The European Union External Action Service was forced to issue a statement recently regarding the trial of Chinese human rights lawyer Yu Wensheng. In general the European Union has remained silent on China’s human rights abuses but on this occasion, so close to the Tiananmen Square 30th anniversary, the EU decided to speak out. Their statement asserted that in order to strengthen the rule of law, as the Chinese government has declared they will, “the Chinese authorities should abide by China’s international law obligations, including the Universal Declaration of Human Rights, and respect the rights of all citizens as guaranteed by China’s Constitution.”
Mr Yu Wensheng is a prominent Chinese human rights lawyer who has continually defended human rights and promoted the rule of law in China. Yu has represented human rights activists and lawyers and has now had to face an inquisition held behind closed doors. His trail took place on May 9th at the Intermediate People’s Court of Xuzhou City.
The EU Spokesperson said “The defendant’s rights under China’s Criminal Procedure Law and international law obligations to a fair trial, without undue delay, and to proper defence and access to a lawyer of his own choice, have not been respected.” It is understood that the date of his trial was not publicly announced in a timely way, nor were his family or appointed lawyer able to attend his trial.
In early April of this year, the EU -China Human Rights Dialogue was held in Brussels. Ahead of the meeting several human rights organisations wrote to EU leaders urging them to prioritise human rights issues in all their dialogues with China. The Chinese delegation refused to have an exchange of views with civil society included as part of the dialogue. This has distinctly demonstrated their unwillingness to genuinely engage in addressing the human rights concerns of the international community.
Whilst the joint statement issued after the meeting expressed that the European Union insisted on the universality of human rights and highlighted the deteriorating situation of civil and political rights in China, it contained no recommendations to implement any sanctions against China’s behaviour.
Almost at the same time, the European Parliament did take action and adopted a resolution regarding the increasing repression faced by many ethnic and religious so-called “minorities” in China, in particular Tibetans, Uyghurs, Falun Gong, Kazakhs and Christians. Among issues raised, it called on China to close the so-called “political re-education camps” in Xinjiang (known to Uyghurs as East Turkestan) and to “uphold the linguistic, cultural, religious and other fundamental freedoms of Tibetans.”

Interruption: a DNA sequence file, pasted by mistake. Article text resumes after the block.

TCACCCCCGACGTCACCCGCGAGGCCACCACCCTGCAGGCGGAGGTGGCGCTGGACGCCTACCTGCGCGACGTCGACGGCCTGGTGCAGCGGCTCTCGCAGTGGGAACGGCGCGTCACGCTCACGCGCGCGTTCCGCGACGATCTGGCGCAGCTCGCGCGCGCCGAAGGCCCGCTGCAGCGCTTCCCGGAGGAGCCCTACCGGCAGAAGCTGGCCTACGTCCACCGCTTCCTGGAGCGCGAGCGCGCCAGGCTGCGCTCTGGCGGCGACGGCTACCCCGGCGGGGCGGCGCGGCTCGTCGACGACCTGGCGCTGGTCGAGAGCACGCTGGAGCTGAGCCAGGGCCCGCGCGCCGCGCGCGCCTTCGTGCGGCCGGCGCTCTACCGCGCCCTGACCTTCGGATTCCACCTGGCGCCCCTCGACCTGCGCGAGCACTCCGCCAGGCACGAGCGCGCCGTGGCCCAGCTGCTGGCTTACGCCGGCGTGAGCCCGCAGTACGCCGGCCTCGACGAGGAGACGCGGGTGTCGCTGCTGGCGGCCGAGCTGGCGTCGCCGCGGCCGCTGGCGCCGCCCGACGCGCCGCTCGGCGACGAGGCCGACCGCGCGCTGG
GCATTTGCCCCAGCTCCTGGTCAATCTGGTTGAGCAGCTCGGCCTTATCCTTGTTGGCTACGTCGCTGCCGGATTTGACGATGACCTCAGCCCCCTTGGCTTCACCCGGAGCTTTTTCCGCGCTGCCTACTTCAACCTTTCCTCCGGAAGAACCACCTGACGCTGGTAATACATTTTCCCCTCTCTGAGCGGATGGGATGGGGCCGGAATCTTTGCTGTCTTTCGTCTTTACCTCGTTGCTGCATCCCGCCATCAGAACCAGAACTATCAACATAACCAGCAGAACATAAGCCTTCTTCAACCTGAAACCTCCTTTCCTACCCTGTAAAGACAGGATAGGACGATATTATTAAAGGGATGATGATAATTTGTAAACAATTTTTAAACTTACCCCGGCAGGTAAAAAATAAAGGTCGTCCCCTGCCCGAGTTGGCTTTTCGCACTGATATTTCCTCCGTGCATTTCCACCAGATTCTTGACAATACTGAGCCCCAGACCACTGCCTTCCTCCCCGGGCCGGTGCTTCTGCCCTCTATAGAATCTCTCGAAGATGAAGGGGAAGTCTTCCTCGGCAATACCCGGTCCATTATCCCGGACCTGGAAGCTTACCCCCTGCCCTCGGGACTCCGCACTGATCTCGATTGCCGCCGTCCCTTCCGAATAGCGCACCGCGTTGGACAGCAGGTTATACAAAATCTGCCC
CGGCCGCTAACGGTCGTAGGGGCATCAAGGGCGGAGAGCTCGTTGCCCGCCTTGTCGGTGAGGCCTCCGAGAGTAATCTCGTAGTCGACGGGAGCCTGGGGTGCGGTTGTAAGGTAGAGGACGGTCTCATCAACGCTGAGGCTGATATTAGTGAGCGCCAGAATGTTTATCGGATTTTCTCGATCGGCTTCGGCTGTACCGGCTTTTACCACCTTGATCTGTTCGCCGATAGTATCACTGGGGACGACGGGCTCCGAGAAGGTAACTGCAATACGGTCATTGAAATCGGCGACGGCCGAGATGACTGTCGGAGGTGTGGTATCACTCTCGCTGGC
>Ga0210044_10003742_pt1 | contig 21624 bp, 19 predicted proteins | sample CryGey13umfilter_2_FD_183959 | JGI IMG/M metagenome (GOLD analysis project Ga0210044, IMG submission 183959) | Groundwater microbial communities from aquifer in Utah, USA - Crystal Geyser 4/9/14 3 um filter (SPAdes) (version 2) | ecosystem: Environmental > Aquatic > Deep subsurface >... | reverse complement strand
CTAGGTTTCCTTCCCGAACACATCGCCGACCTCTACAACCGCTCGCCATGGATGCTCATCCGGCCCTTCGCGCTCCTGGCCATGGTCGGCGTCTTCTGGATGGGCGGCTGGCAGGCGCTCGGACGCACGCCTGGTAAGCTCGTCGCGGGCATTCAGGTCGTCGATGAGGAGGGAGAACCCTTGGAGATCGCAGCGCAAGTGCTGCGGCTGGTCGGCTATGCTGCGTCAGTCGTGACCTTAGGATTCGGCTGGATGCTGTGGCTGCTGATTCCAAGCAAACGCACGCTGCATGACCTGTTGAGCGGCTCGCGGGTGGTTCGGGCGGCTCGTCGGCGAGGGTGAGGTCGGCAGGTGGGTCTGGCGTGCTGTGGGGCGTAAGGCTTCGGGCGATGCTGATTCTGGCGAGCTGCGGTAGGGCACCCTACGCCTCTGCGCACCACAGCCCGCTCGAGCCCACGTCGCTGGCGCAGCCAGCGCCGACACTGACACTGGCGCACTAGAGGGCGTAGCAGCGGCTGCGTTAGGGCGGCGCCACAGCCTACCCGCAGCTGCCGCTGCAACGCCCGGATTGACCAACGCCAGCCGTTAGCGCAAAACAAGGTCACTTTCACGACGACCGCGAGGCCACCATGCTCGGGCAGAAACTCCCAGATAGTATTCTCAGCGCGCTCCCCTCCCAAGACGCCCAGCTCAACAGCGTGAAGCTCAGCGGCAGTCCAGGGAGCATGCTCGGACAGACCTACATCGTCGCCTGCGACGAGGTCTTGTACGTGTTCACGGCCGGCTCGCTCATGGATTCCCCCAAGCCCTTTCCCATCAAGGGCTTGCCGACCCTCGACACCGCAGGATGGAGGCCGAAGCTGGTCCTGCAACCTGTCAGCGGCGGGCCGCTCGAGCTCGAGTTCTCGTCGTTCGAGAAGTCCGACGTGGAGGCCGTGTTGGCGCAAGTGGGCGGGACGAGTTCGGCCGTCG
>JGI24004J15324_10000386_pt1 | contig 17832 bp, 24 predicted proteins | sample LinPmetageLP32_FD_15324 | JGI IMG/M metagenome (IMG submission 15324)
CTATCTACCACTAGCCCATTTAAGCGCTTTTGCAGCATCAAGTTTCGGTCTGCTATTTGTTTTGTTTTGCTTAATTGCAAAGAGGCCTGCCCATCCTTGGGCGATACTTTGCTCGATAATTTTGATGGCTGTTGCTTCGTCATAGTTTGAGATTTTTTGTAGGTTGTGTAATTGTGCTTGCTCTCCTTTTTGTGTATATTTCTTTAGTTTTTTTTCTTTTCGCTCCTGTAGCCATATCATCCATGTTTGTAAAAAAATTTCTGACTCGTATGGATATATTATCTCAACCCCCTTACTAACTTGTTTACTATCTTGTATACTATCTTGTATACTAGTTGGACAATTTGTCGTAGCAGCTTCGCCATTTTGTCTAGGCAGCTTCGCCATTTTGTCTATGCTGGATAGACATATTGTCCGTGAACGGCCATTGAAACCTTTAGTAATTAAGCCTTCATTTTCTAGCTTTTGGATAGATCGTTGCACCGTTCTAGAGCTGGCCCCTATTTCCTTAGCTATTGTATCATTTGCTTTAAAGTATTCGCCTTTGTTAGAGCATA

Regarding Tibet the resolution expressed concern that “China’s criminal law is being abused to persecute Tibetans and Buddhists, whose religious activities are equated with ‘separatism.’” The resolution condemns China’s “patriotic education” campaigns, including interferences in the management of Tibetan Buddhist monasteries, and asks the Chinese authorities to refrain from forcing Tibetan nomads to abandon their traditions.
European Parliamentarians also urged China to immediately release Tibetans detained solely for having exercised their right to freedom of expression and reiterated their call for unhindered access to Tibet for EU citizens. During the debate ahead of the adoption of the resolution, many members of the European Parliament highlighted the importance of standing up to China’s gross human rights violations. EU High Representative Federica Mogherini stated that the EU’s should call on China “to allow reciprocal access to Tibet for European journalists, diplomats, and families”. In closing, the EU Spokesperson of the European External Action Service, expressed that the EU expected the “immediate release of Yu Wensheng, as well as other detained and convicted human rights defenders and lawyers including Wang Quanzhang, Qin Yongmin, Gao Zhisheng, Ilham Tohti, Huang Qi, Tashi Wangchuk, Li Yuhan, Wu Gan and Liu Feiyue.” However, with over 1 million Uyghurs and others interned in Chinese camps, and hundreds of religious minorities and human rights activists imprisoned across China, often without trial or legal counsel to defend them, it is impossible for the European Union to list all the individuals persecuted by China. It is time for the international community to speak with one voice and impose sanctions until China abides by international laws as well as its own constitutional laws thus protecting the rights of all citizens.